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HMO Reform Still on Agenda of Legislature

Insurance: Governor stymied all but one bill in recently concluded session. Democratic legislators are considering a variety of ways to counter his stance.


SACRAMENTO — Among its other major endeavors, the Legislature this year went further than ever in trying to squeeze more patient benefits out of the medical managed care industry.

Mostly for naught, as it turned out.

Gov. Pete Wilson signed one HMO reform bill last month, increasing maternity benefits. But he vetoed another measure that would have allowed more direct access to women's health specialists--then announced that he would veto any and all HMO-related bills that reached his desk this year.

Wilson says he does not necessarily oppose placing some restraints on an industry that reformers charge is not above denying care to keep corporate costs down. He said he may approve managed care reform bills next year, after he hears from a task force that he appointed that is looking into the way that HMOs operate.

But for now aides report that the governor has not budged from his veto threat, despite overwhelming bipartisan support for a slew of managed care bills that passed the state Senate and Assembly, which are adjourned until next year.

Wilson's rejection of this year's bundle of bills has left HMO reformers in the Legislature frustrated, dejected and in some cases practically begging Wilson to change his mind.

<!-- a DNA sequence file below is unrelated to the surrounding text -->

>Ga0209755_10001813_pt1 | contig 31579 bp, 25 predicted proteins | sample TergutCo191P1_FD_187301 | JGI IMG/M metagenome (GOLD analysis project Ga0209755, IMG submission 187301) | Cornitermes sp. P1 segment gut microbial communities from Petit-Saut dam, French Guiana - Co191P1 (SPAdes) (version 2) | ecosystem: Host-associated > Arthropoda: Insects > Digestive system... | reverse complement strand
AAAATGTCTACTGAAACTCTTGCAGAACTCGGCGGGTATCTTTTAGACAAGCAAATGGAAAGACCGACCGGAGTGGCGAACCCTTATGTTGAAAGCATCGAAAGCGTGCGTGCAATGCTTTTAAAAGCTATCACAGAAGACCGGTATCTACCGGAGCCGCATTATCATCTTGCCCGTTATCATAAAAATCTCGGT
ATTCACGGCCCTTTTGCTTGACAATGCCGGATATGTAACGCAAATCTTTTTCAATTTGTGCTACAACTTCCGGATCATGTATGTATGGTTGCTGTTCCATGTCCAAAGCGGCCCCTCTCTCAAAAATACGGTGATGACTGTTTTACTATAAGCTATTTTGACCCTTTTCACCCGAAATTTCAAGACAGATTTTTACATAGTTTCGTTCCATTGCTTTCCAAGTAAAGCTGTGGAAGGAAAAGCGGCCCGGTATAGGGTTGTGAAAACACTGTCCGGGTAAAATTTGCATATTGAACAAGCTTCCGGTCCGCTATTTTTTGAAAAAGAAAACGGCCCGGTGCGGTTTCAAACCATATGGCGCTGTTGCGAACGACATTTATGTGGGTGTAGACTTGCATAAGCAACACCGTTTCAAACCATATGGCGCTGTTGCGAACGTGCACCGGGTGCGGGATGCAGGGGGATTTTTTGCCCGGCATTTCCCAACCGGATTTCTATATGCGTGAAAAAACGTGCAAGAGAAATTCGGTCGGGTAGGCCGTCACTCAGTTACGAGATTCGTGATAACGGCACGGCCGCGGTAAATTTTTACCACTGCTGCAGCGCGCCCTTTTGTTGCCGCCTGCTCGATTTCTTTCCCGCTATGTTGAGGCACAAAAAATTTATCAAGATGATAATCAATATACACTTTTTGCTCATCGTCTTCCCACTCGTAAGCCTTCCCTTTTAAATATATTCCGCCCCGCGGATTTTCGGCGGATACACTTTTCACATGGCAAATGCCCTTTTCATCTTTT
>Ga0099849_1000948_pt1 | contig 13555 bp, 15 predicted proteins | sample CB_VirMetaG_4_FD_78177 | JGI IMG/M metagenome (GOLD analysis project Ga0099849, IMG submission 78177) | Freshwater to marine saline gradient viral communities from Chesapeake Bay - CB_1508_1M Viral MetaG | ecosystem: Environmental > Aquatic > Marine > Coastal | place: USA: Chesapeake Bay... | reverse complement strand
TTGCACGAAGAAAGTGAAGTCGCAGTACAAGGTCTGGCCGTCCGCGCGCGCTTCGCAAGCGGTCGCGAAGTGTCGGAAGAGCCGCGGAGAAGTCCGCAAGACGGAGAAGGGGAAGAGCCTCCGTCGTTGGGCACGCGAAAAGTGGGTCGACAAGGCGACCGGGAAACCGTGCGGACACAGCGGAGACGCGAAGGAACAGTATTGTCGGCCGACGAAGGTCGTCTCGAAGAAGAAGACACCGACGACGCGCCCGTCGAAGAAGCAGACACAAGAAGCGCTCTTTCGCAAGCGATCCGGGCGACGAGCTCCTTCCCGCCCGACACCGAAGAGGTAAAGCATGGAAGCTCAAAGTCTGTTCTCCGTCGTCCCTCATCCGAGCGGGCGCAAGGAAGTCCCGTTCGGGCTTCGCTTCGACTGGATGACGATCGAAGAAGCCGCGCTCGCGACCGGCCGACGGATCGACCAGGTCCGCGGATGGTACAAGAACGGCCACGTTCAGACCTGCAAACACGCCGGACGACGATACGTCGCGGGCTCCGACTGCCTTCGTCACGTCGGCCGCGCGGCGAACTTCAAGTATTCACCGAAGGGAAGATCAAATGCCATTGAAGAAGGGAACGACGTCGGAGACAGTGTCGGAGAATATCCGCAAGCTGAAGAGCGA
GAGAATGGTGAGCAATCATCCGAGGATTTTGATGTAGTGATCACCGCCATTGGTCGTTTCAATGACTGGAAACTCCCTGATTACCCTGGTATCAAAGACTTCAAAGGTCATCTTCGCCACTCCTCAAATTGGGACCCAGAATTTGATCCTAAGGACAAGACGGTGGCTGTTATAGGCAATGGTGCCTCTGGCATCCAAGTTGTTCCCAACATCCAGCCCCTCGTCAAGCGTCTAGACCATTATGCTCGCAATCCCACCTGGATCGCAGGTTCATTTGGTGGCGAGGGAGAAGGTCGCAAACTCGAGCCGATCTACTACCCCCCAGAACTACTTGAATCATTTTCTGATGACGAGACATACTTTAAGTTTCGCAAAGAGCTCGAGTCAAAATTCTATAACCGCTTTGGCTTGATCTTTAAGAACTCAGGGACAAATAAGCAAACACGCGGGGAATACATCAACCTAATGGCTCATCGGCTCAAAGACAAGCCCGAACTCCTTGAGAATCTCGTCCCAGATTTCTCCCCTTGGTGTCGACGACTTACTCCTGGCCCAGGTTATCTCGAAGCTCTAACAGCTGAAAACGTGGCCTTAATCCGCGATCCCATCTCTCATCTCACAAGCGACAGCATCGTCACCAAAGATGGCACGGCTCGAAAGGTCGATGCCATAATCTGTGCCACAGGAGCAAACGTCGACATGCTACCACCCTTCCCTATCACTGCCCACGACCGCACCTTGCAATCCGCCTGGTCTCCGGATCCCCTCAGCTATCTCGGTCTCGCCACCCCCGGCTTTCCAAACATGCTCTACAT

In a letter to Wilson, state Sen. Tom Hayden (D-Los Angeles) pleaded with the governor to sign a Hayden bill allowing women to stay in the hospital after mastectomies. Hayden said he understands that Wilson wants to hear first from the task force, "but breast cancer patients do not have four to six months to wait."

In early August, Wilson wrote to members of the Assembly warning them against sending him "uncoordinated, reactive, piecemeal" bills proposing controls on insurers and HMOs. Until the Managed Health Care Improvement Task Force reports back in January on the "appropriate role for government" in setting standards of proper care and affordability, the governor said, he would veto "all managed care related bills," regardless of their merits.

Now, with the legislative year completed, legislators pushing HMO bills are poised with a variety of responses to Wilson's apparently unshakable stand.

By most counts, no less than 88 HMO bills were moving through the legislative process in recent weeks. Of those, leading proponents identified 48 measures as essential to reform.

Authors, all Democrats, adopted a variety of tactics to deal with the brick wall put up by the Republican governor.

Most simply withdrew their bills, deciding to await a nod from Wilson next year before taking up the fight again.

Sen. Herschel Rosenthal (D-Los Angeles), a point man on HMO legislation as chairman of the Senate Insurance Committee, elected to hold four of his bills until next year. They deal with consistency in prescribing drugs, requiring health plans to make certain records public and requiring licensed doctors to decide levels of treatment.